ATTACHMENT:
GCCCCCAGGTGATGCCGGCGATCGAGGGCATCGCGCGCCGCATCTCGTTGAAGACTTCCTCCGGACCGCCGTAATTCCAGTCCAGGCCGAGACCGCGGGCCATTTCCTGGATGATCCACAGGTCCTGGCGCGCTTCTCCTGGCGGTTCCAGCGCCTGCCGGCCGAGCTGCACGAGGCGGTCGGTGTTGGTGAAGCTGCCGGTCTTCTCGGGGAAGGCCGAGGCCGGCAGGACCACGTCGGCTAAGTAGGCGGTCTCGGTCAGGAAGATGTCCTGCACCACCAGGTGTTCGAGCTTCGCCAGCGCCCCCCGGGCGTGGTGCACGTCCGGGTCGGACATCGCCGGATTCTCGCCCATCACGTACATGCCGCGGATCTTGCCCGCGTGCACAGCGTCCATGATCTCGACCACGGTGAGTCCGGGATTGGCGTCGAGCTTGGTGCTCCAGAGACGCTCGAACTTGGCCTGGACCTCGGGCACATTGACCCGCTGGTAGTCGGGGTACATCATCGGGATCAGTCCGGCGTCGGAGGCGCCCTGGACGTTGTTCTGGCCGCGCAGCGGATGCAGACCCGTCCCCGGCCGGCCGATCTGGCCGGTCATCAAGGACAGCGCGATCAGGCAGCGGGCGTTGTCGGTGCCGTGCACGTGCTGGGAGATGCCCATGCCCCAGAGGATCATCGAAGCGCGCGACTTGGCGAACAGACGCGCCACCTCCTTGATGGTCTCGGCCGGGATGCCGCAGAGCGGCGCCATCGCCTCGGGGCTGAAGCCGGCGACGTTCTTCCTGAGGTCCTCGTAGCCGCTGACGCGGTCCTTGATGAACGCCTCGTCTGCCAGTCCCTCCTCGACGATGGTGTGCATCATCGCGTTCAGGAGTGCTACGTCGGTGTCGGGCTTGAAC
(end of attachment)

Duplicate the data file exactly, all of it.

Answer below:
GCCCCCAGGTGATGCCGGCGATCGAGGGCATCGCGCGCCGCATCTCGTTGAAGACTTCCTCCGGACCGCCGTAATTCCAGTCCAGGCCGAGACCGCGGGCCATTTCCTGGATGATCCACAGGTCCTGGCGCGCTTCTCCTGGCGGTTCCAGCGCCTGCCGGCCGAGCTGCACGAGGCGGTCGGTGTTGGTGAAGCTGCCGGTCTTCTCGGGGAAGGCCGAGGCCGGCAGGACCACGTCGGCTAAGTAGGCGGTCTCGGTCAGGAAGATGTCCTGCACCACCAGGTGTTCGAGCTTCGCCAGCGCCCCCCGGGCGTGGTGCACGTCCGGGTCGGACATCGCCGGATTCTCGCCCATCACGTACATGCCGCGGATCTTGCCCGCGTGCACAGCGTCCATGATCTCGACCACGGTGAGTCCGGGATTGGCGTCGAGCTTGGTGCTCCAGAGACGCTCGAACTTGGCCTGGACCTCGGGCACATTGACCCGCTGGTAGTCGGGGTACATCATCGGGATCAGTCCGGCGTCGGAGGCGCCCTGGACGTTGTTCTGGCCGCGCAGCGGATGCAGACCCGTCCCCGGCCGGCCGATCTGGCCGGTCATCAAGGACAGCGCGATCAGGCAGCGGGCGTTGTCGGTGCCGTGCACGTGCTGGGAGATGCCCATGCCCCAGAGGATCATCGAAGCGCGCGACTTGGCGAACAGACGCGCCACCTCCTTGATGGTCTCGGCCGGGATGCCGCAGAGCGGCGCCATCGCCTCGGGGCTGAAGCCGGCGACGTTCTTCCTGAGGTCCTCGTAGCCGCTGACGCGGTCCTTGATGAACGCCTCGTCTGCCAGTCCCTCCTCGACGATGGTGTGCATCATCGCGTTCAGGAGTGCTACGTCGGTGTCGGGCTTGAAC